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Sunday, May 19, 2013
- For nearly five hundred years, sugar cane was used almost exclusively for making sugar, with a handful of by-products like rum, alcohol and molasses. Now, in Brazil, it has become a source of multiple derivatives, and the focus of much scientific and technological research.
Ethanol, or fuel alcohol, has become a major product, rivalling sugar, over the last three decades. But recently, the waste materials, like bagasse (the fibrous residue after sugar cane is crushed), straw and vinasse have grown in importance.
Vinasse, the liquid residue left over from ethanol distillation, can be used to feed the growth of microscopic algae that can produce biodiesel, a process being developed over the next few years by researchers at the Agricultural Sciences Centre (CCA) of the Federal University of São Carlos in Araras, 170 kilometres from São Paulo, the largest city in Brazil.
The nutrients in the vinasse accelerate proliferation of the algae, which are rich in fatty acids that in turn can be used to produce biofuels.
Fertilisers will also be produced, as “the algae capture up to 64 percent of the potassium present in the vinasse,” the head of the CCA’s Department of Agro-Industrial Technology, Octavio Valsechi, told IPS.
Using algae to produce biodiesel has the advantage that it avoids the monoculture of oilseed crops on extensive areas of land. However, it is still not clear whether the cost of biodiesel made from algae will be higher than that made from vegetable oils.
Synthetic gas, or syngas, produced at this pilot plant will generate three times the electricity currently generated from bagasse, and can also be converted into liquid fuel or a precursor material for plastics, according to the Institute for Technological Research (IPT), the São Paulo state government agency that set the project in motion and forged partnerships with several public and private bodies to make it a reality.
Syngas is normally produced from coal, but the technology to gasify biomass is only now being tested on an industrial scale.
The potential for electricity generation from bagasse with current technology, by burning it directly in furnaces, is equivalent to “one Itaipú,” a reference to the 14,000 megawatt hydroelectric complex shared by Brazil and Paraguay, according to the Brazilian Sugarcane Industry Association (UNICA) which represents the largest companies.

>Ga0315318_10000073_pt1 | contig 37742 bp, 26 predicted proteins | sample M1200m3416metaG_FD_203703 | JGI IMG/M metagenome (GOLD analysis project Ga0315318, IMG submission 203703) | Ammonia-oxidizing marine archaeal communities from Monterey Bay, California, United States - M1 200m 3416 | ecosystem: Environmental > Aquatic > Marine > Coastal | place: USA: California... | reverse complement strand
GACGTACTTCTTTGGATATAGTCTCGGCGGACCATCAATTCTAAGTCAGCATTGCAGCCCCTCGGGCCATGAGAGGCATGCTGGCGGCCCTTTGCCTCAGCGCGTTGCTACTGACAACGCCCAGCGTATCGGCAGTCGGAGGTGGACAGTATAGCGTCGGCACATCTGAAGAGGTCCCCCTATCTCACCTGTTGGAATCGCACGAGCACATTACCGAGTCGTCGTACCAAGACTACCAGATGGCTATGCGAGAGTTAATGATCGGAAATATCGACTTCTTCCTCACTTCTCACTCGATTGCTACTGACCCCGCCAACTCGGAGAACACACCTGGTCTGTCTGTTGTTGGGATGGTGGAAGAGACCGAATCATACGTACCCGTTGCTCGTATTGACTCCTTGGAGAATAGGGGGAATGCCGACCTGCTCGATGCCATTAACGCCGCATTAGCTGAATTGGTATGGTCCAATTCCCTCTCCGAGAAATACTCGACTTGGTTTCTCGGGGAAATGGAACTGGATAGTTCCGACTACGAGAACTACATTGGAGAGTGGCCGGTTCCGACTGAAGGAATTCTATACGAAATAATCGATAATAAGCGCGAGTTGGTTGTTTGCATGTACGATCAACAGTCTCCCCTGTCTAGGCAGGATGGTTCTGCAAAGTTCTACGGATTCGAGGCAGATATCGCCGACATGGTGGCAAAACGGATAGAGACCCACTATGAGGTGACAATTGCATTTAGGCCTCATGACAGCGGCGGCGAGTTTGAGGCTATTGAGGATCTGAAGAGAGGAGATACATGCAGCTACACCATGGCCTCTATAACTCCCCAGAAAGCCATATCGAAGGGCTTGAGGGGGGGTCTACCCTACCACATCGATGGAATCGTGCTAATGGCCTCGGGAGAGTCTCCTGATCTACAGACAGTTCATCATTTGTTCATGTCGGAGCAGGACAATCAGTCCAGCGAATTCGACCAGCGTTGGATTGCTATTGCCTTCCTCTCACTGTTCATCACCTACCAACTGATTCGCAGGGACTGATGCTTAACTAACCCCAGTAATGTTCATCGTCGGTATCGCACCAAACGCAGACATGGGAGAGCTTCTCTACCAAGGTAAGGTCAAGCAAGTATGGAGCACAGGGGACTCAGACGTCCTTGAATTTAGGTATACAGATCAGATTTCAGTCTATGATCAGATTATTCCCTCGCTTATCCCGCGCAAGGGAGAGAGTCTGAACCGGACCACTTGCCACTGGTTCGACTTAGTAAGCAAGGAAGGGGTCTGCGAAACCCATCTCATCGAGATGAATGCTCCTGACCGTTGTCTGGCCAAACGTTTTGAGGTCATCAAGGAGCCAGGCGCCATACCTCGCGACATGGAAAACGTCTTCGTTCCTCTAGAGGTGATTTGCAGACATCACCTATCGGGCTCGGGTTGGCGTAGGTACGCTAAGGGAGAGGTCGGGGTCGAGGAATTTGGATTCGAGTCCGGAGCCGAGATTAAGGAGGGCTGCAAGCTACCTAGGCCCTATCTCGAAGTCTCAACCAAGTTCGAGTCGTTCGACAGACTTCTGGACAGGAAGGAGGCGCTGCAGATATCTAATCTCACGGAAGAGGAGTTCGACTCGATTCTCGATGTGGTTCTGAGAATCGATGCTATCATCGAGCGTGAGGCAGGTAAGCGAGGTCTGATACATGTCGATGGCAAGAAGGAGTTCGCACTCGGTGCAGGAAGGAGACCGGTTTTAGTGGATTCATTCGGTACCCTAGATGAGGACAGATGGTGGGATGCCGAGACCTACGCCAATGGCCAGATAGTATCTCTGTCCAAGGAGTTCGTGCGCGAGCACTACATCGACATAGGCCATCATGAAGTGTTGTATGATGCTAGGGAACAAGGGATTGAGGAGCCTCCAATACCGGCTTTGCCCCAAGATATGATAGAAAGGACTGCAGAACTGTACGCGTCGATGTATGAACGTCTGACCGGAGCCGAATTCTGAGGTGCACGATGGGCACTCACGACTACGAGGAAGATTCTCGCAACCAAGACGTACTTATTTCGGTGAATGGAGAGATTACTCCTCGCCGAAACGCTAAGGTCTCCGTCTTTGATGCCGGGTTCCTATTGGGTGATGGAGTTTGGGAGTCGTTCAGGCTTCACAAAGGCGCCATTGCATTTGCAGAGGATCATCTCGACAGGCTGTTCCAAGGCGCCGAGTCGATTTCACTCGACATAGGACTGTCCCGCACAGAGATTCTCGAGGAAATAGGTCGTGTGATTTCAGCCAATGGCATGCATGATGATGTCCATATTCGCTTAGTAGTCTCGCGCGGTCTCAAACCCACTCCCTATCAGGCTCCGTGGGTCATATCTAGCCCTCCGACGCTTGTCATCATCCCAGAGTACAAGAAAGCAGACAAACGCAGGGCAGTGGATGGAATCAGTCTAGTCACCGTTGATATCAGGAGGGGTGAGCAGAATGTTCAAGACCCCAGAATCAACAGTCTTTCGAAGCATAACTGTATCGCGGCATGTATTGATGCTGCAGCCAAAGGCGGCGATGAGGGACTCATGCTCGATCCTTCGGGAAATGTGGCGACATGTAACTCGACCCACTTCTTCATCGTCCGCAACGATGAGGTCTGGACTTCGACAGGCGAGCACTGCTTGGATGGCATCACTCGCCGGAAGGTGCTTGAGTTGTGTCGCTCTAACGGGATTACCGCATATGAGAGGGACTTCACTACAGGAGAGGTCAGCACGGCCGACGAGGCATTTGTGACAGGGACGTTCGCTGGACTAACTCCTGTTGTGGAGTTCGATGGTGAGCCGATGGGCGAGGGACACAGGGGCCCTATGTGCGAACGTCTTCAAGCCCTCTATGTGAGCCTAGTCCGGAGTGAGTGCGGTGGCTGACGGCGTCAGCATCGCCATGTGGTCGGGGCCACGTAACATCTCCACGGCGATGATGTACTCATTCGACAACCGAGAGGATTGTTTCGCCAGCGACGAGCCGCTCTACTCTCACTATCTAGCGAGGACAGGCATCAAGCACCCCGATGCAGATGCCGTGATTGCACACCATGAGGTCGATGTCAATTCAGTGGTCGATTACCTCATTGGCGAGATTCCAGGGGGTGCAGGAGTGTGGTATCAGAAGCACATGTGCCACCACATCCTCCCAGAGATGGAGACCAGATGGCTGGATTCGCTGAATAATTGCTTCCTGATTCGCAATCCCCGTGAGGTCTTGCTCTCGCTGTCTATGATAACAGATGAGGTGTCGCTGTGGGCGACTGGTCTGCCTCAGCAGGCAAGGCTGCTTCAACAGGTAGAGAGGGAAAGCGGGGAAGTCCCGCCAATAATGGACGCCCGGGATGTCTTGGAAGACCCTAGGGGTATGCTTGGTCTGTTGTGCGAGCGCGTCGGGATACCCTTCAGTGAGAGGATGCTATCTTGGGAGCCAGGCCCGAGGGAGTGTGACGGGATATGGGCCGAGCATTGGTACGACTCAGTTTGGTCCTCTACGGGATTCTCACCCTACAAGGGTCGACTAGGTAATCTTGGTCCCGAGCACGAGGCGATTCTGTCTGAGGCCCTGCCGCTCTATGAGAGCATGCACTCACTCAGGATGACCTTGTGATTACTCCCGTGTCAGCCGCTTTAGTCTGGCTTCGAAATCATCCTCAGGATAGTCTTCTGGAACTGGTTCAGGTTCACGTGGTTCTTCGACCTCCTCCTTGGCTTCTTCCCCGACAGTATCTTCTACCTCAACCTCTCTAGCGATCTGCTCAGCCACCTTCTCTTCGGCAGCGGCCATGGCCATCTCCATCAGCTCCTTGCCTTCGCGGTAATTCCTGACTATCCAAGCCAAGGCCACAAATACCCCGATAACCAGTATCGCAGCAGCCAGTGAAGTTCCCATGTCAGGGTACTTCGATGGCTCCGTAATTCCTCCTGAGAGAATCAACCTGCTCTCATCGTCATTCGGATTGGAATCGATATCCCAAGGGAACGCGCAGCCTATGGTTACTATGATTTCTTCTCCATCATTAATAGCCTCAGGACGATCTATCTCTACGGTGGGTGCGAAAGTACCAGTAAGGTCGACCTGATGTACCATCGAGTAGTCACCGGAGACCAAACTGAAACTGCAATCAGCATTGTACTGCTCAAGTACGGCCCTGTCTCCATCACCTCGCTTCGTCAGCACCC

But using this traditional method, “we are losing half the potential energy of the cane,” because of the humidity content of the bagasse when it is burned, Valsechi pointed out.
Increasing mechanisation of harvesting, which by 2014 will extend to the whole sugar cane crop in the state of São Paulo, that accounts for 60 percent of national production, will do away with the practice of burning the cane fields. Studies are still under way to determine the best way of collecting the straw.
“Anything that can be derived from oil can also be extracted from sugar cane,” Tadeu Andrade, head of the Centre for Sugarcane Technology (CTC) established in 1969 by Copersucar, a cooperative of São Paulo sugar mills that has expanded into other states, told IPS.
Sugar cane is the closest thing to “a perpetual motion machine, because there is so much recycling and feedback,” he said, pointing out that it has the capacity to produce its own fertiliser to grow it and energy to process it, and it yields more biomass than other major crops like maize or soybeans.
The potassium-rich vinasse, together with the residues trapped in industrial filters and the straw left on the ground, fertilise new crops, he said, although he acknowledged additional input of chemical fertiliser was also needed.
Unprocessed sugar cane juice is a good medium for growing microorganisms that are a source of countless substances, including polymers for bone regeneration, various foods, medicines and cosmetics, and even components for artificial blood plasma, Valsechi said, adding he regrets the scarcity of sugar cane researchers to fill the huge demand.